For a country the size of Britain, Ecuador packs a punch. Quito’s colonial splendor gives way to a shifting landscape of crystalline lagoons, remote canyons, snow-capped volcanoes, and the world’s petri dish — the Galapágos islands. From world-class surfing to Class IV rafting, the frigid thrills of summiting Cotopaxi, or snorkeling with genial sea lions, Ecuador combines adrenaline-infused adventures with the immensity of the Amazon and the mysticism of indigenous cultures.
It comes as no surprise that tourism in Ecuador is up 8 percent year on year, with an unprecedented 1.3 million tourists enjoying the country’s value-added thrills in 2013. In October, Ecuador’s tourism minister, Vinicio Alvarado, announced that the government’s annual tourism budget would rise from $40 million to $150 million to provide, not least, improved infrastructure that would grant travelers access to Ecuador’s remote regions.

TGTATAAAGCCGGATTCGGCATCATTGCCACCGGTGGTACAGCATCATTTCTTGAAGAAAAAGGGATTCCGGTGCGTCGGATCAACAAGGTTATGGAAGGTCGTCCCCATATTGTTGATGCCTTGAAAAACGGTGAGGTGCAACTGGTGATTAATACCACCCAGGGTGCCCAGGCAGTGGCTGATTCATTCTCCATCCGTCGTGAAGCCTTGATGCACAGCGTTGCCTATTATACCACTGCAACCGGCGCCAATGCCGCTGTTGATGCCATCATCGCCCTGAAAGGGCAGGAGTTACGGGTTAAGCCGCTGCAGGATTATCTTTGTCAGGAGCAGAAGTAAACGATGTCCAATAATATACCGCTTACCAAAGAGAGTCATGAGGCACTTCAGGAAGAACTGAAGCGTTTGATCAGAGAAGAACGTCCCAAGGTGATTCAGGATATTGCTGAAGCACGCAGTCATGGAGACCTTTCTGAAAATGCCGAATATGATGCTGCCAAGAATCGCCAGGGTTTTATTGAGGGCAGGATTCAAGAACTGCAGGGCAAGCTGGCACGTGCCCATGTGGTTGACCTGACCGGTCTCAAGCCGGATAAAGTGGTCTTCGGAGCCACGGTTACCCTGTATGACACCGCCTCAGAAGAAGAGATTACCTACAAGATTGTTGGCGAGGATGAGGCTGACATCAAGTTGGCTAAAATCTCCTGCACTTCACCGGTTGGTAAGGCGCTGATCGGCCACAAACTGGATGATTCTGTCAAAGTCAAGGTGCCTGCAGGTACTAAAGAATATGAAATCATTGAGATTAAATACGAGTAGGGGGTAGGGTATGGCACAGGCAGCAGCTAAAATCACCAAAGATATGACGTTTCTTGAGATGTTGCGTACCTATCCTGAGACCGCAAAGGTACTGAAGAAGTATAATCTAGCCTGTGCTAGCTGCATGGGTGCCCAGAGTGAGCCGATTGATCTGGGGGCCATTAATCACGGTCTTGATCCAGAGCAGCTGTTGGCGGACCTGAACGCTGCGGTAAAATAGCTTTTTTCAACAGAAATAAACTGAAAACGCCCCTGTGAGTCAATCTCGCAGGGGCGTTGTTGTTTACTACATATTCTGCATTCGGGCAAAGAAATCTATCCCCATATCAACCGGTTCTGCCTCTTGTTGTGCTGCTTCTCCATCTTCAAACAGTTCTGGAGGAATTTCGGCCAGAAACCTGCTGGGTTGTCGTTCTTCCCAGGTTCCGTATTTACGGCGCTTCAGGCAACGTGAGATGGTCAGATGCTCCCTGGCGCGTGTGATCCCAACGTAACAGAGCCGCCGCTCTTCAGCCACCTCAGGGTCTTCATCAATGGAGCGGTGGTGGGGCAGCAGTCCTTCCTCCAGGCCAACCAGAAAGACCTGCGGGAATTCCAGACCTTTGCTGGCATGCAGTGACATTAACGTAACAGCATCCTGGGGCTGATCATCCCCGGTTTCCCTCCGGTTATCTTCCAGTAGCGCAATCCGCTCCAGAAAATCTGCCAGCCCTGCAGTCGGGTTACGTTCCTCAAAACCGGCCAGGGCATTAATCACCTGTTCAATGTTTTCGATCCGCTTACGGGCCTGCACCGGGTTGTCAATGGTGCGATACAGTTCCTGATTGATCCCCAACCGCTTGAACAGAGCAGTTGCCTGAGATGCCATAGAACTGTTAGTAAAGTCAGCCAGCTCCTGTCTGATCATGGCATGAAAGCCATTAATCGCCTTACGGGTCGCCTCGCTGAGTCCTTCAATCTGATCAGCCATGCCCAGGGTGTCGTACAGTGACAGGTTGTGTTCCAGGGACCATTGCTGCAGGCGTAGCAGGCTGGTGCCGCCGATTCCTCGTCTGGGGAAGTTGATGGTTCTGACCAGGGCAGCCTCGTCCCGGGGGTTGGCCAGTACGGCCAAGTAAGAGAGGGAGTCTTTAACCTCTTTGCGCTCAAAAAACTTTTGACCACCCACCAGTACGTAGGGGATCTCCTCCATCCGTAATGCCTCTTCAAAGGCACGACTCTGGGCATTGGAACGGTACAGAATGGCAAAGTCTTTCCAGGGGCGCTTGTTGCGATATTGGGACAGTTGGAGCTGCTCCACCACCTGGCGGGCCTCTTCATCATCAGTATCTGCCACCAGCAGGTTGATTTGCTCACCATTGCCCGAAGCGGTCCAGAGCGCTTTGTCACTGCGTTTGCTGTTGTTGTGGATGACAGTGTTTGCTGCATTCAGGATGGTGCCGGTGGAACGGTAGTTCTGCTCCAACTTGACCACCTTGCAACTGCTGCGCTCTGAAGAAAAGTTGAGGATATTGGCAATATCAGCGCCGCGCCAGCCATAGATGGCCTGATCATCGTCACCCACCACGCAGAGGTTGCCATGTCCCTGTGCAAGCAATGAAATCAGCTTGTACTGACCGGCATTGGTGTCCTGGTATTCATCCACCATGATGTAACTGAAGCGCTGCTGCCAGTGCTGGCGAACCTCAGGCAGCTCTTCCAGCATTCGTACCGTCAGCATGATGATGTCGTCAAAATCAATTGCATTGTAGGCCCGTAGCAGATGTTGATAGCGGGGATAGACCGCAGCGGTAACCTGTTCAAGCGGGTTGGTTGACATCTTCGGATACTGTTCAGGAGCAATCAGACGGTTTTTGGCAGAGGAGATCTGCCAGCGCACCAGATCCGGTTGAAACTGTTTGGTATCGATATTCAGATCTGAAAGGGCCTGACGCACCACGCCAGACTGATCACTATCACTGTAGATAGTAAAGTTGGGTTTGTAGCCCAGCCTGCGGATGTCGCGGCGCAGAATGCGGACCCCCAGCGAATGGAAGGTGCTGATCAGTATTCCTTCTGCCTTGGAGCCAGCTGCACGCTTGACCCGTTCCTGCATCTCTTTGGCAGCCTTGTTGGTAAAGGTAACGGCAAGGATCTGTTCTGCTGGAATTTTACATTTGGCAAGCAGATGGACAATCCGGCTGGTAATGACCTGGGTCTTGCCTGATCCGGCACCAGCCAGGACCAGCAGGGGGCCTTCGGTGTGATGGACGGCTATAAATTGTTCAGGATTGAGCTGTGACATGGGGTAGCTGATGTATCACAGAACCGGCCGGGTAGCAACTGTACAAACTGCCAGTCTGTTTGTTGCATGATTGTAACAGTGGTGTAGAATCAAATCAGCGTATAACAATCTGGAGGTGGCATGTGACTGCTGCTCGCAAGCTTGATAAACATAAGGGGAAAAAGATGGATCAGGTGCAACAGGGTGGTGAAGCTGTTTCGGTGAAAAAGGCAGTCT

Forever entwined with the evolutionary theories of Charles Darwin, the Galapágos archipelago is the mother of all World Heritage Sites. Some 620 miles from Ecuador’s mainland, most travelers experience the islands’ diverse geological features — ecosystems that have remained, for the most part, unchanged — by live-aboard boat. Close encounters with fearless endemic creatures is the essence of adventure. To the cacophonous soundtrack of belching sea lions, Jurassic tortoises lumber along the shore beside blue-footed boobies who conduct their extravagant mating rituals unabashed. In the pristine Pacific waters, 300 species of fish captivate divers and snorkelers while cavorting sea lions audaciously attempt a quick sniff of a human ear or nose.